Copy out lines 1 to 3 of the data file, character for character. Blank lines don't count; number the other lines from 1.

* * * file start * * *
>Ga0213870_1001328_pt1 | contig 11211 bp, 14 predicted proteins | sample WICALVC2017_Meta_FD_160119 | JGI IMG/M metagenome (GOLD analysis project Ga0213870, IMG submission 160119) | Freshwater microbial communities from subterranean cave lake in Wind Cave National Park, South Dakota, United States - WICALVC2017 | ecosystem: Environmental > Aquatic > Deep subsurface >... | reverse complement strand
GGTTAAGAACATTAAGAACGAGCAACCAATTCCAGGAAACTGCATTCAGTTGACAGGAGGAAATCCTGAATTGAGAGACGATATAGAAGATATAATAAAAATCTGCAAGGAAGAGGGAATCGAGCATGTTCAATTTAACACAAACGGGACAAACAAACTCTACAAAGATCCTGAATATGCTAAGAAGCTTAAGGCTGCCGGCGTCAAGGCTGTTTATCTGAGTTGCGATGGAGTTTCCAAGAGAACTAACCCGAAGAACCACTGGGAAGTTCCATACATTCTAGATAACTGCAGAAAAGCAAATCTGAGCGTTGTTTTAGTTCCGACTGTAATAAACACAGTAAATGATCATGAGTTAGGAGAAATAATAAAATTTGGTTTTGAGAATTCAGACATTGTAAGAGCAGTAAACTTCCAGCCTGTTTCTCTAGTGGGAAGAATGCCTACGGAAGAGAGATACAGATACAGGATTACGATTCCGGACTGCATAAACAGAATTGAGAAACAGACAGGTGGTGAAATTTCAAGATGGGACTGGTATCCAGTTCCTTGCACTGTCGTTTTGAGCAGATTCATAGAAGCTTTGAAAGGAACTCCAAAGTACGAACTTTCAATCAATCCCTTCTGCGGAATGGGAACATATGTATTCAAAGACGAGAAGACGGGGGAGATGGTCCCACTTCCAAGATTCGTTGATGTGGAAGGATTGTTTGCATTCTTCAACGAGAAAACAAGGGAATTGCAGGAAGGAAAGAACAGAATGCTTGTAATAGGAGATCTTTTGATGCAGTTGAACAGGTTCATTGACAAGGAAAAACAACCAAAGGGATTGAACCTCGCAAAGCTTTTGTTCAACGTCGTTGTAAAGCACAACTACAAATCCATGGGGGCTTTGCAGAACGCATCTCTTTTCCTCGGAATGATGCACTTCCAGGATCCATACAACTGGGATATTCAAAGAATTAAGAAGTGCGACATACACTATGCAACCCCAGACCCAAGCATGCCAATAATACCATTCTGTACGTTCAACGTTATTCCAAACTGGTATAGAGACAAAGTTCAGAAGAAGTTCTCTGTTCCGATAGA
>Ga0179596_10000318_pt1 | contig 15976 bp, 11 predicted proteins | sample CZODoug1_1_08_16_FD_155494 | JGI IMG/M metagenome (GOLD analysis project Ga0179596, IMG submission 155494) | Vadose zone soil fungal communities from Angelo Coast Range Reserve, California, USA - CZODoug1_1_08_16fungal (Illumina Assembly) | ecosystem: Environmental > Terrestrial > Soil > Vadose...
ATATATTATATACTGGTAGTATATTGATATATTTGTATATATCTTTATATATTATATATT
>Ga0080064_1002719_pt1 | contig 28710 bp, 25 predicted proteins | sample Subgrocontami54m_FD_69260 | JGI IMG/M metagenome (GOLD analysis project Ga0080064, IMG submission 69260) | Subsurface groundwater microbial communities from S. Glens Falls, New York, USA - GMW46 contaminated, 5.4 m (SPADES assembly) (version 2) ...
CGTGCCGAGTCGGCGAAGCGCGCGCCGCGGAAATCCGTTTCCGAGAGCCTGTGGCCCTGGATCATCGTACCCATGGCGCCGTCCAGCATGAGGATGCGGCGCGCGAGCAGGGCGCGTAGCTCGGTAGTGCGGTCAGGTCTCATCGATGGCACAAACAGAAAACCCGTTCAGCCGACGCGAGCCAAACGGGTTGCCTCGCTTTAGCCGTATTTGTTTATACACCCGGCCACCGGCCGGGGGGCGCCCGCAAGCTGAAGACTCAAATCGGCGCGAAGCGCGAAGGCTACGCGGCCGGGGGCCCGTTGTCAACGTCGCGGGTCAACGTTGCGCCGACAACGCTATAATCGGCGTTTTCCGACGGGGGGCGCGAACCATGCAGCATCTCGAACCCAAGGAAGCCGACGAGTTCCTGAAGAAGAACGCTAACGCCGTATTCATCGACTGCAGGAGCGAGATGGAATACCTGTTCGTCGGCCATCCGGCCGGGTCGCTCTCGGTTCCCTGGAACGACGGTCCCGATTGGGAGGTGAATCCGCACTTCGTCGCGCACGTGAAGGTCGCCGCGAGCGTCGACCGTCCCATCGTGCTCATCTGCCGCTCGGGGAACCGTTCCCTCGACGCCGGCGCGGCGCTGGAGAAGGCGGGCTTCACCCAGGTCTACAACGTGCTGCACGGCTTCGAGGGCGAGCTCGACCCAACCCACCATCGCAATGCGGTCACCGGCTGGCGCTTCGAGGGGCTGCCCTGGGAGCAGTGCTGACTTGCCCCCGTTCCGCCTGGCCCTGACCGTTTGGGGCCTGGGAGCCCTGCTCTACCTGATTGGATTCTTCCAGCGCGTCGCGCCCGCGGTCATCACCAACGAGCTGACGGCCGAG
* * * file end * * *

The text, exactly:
>Ga0213870_1001328_pt1 | contig 11211 bp, 14 predicted proteins | sample WICALVC2017_Meta_FD_160119 | JGI IMG/M metagenome (GOLD analysis project Ga0213870, IMG submission 160119) | Freshwater microbial communities from subterranean cave lake in Wind Cave National Park, South Dakota, United States - WICALVC2017 | ecosystem: Environmental > Aquatic > Deep subsurface >... | reverse complement strand
GGTTAAGAACATTAAGAACGAGCAACCAATTCCAGGAAACTGCATTCAGTTGACAGGAGGAAATCCTGAATTGAGAGACGATATAGAAGATATAATAAAAATCTGCAAGGAAGAGGGAATCGAGCATGTTCAATTTAACACAAACGGGACAAACAAACTCTACAAAGATCCTGAATATGCTAAGAAGCTTAAGGCTGCCGGCGTCAAGGCTGTTTATCTGAGTTGCGATGGAGTTTCCAAGAGAACTAACCCGAAGAACCACTGGGAAGTTCCATACATTCTAGATAACTGCAGAAAAGCAAATCTGAGCGTTGTTTTAGTTCCGACTGTAATAAACACAGTAAATGATCATGAGTTAGGAGAAATAATAAAATTTGGTTTTGAGAATTCAGACATTGTAAGAGCAGTAAACTTCCAGCCTGTTTCTCTAGTGGGAAGAATGCCTACGGAAGAGAGATACAGATACAGGATTACGATTCCGGACTGCATAAACAGAATTGAGAAACAGACAGGTGGTGAAATTTCAAGATGGGACTGGTATCCAGTTCCTTGCACTGTCGTTTTGAGCAGATTCATAGAAGCTTTGAAAGGAACTCCAAAGTACGAACTTTCAATCAATCCCTTCTGCGGAATGGGAACATATGTATTCAAAGACGAGAAGACGGGGGAGATGGTCCCACTTCCAAGATTCGTTGATGTGGAAGGATTGTTTGCATTCTTCAACGAGAAAACAAGGGAATTGCAGGAAGGAAAGAACAGAATGCTTGTAATAGGAGATCTTTTGATGCAGTTGAACAGGTTCATTGACAAGGAAAAACAACCAAAGGGATTGAACCTCGCAAAGCTTTTGTTCAACGTCGTTGTAAAGCACAACTACAAATCCATGGGGGCTTTGCAGAACGCATCTCTTTTCCTCGGAATGATGCACTTCCAGGATCCATACAACTGGGATATTCAAAGAATTAAGAAGTGCGACATACACTATGCAACCCCAGACCCAAGCATGCCAATAATACCATTCTGTACGTTCAACGTTATTCCAAACTGGTATAGAGACAAAGTTCAGAAGAAGTTCTCTGTTCCGATAGA
>Ga0179596_10000318_pt1 | contig 15976 bp, 11 predicted proteins | sample CZODoug1_1_08_16_FD_155494 | JGI IMG/M metagenome (GOLD analysis project Ga0179596, IMG submission 155494) | Vadose zone soil fungal communities from Angelo Coast Range Reserve, California, USA - CZODoug1_1_08_16fungal (Illumina Assembly) | ecosystem: Environmental > Terrestrial > Soil > Vadose...